Donald Clarke

Whingeing about cinema and real life since 2009

Lindsay Lohan is a bloody good actor

The controversies surrounding the increasingly troubled star distract from the talent she hasn’t yet had a chance to exploit.

Tue, Mar 19, 2013, 22:12


It must be the guts of seven years ago when — following the latest automotive embarrassment — I was asked to write a profile of Lindsay Lohan. This nonsense really has been going on for that long. The unfortunate woman, now 26, has been crashing cars, posting bail and undergoing detox for about a third of her already lengthy career. It sounds as if, this week, she once again got off lightly. After pranging her Porsche and lying to a police officer, she was required to go through yet more rehab, do a spot more community service and have a few further words with a psychiatrist. But she wasn’t sent to jail. Much has been said about the leniency celebrities enjoy from courts in Los Angeles. Sometimes they quite literally get away with murder (we nameĀ no names m’lud).

Never mind that. OurĀ purpose is not to take further digs at the poor woman. As the slump into bad behaviour has continued, Ms Lohan has, somewhat unfortunately, turned into a reliable figure of fun for late-night satirists. One can hardly blame Craig LetterLeno for savouring such rich material. But somewhere in this mess we seem to have lost sight of an important fact: Linsday Lohan is a bloody good actor. The most comprehensive recent analysis of Ms Lohan’s disastrous professional practices comes in an already notorious piece for the New York Times concerning her work on Paul Schrader’s low-budget sub-exploitation piece The Canyons. As you might expect, the piece has a lot to do with non-apearences and sulky tantrums. But the most interesting part comes right at the end. Asked if he regretted casting Ms L, Schrader replied: “No, she’s great in the film.” I am sure that is the case. Whenever she has been given the chance (or allowed herself the chance) Lohan has shown an incredibly ability to chew a line into submission. She was, of course, terrific as a kid in The Parent Trap and Freaky Friday. She was equally good in Mean Girls. Since then, the career has begun fraying disastrously at the edges. She was, it must be said, not impressive in the recent Liz & Dick. But she was appallingly miscast as Elizabeth Taylor and the script was an absolute stinker. She was humiliated by Robert Rodriguez — among the worst directors ever to achieve name recognition — as s saucy nun in the utterly terrible Machete. You have to go back to Emilio Estevez’ wan Bobby to find a genuinely decent performance. It was a dull, sentimental film, but she actually managed to make something of her role.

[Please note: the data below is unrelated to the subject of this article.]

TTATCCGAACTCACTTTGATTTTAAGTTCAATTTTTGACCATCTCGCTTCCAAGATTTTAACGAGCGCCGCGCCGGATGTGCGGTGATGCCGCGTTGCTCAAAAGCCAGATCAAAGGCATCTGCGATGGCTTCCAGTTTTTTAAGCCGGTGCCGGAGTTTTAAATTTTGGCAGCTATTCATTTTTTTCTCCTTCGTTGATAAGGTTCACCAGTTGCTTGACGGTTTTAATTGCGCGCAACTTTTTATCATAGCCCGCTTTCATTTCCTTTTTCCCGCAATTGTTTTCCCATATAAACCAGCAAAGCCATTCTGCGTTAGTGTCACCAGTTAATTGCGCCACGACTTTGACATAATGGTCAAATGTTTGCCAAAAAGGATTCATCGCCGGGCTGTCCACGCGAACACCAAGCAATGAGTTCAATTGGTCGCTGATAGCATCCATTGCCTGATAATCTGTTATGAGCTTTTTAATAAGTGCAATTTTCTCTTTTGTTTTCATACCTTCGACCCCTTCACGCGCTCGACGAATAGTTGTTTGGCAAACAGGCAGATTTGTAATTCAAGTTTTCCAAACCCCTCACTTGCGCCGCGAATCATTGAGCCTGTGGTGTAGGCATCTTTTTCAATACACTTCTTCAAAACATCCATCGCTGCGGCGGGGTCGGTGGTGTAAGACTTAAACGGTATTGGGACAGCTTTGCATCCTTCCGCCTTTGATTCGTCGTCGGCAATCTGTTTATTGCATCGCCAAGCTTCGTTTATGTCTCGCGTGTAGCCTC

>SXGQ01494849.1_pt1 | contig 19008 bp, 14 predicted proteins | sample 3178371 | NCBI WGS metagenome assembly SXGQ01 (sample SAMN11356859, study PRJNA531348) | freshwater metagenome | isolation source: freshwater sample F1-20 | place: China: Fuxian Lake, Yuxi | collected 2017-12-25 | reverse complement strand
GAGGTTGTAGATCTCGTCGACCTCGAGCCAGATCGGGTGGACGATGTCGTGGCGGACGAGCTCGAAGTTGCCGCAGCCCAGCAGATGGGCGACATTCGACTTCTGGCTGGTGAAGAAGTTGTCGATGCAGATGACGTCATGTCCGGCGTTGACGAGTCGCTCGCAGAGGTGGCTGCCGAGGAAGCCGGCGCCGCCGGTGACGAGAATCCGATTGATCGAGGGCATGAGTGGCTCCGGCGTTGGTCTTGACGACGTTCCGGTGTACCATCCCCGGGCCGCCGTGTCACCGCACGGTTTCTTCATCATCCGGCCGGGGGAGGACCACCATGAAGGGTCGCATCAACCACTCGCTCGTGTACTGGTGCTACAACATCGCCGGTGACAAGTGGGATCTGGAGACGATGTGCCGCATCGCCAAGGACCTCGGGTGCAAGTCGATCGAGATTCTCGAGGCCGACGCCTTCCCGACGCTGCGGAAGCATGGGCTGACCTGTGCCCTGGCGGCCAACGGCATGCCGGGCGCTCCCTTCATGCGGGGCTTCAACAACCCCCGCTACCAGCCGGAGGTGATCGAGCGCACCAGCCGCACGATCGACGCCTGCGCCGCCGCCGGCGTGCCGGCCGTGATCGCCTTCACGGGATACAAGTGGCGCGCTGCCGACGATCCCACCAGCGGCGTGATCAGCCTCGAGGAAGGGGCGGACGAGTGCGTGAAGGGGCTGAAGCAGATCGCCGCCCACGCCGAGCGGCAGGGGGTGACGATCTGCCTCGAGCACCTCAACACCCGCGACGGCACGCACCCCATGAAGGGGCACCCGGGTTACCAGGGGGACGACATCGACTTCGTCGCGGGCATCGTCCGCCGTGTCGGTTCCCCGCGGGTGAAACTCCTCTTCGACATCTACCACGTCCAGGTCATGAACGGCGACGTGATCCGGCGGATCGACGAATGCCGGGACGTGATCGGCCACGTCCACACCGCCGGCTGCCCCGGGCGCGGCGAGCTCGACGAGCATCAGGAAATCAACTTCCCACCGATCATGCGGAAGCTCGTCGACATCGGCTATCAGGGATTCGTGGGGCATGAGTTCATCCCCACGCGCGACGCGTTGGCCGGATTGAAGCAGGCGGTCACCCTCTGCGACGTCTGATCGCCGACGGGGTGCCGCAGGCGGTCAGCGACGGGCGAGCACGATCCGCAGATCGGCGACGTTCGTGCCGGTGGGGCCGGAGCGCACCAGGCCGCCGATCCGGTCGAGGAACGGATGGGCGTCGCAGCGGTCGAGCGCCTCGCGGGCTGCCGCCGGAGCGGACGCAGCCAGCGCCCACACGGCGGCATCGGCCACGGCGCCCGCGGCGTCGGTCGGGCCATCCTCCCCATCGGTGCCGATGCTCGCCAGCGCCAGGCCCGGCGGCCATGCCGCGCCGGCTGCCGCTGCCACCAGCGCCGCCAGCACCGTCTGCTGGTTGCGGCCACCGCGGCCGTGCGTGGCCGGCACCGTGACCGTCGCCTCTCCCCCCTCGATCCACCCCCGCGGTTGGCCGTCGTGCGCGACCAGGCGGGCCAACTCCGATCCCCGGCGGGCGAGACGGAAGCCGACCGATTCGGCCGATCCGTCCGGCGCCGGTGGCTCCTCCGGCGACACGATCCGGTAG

All of which is a gabby way of asking Hollywood’s better directors to find the poor girl a decent part that will permit her to exercise those well-defined acting muscles. It doesn’t sound as if The Canyons is that film. But it might offer a way back. Robert Downey Jr managed it. So can Lindsay.

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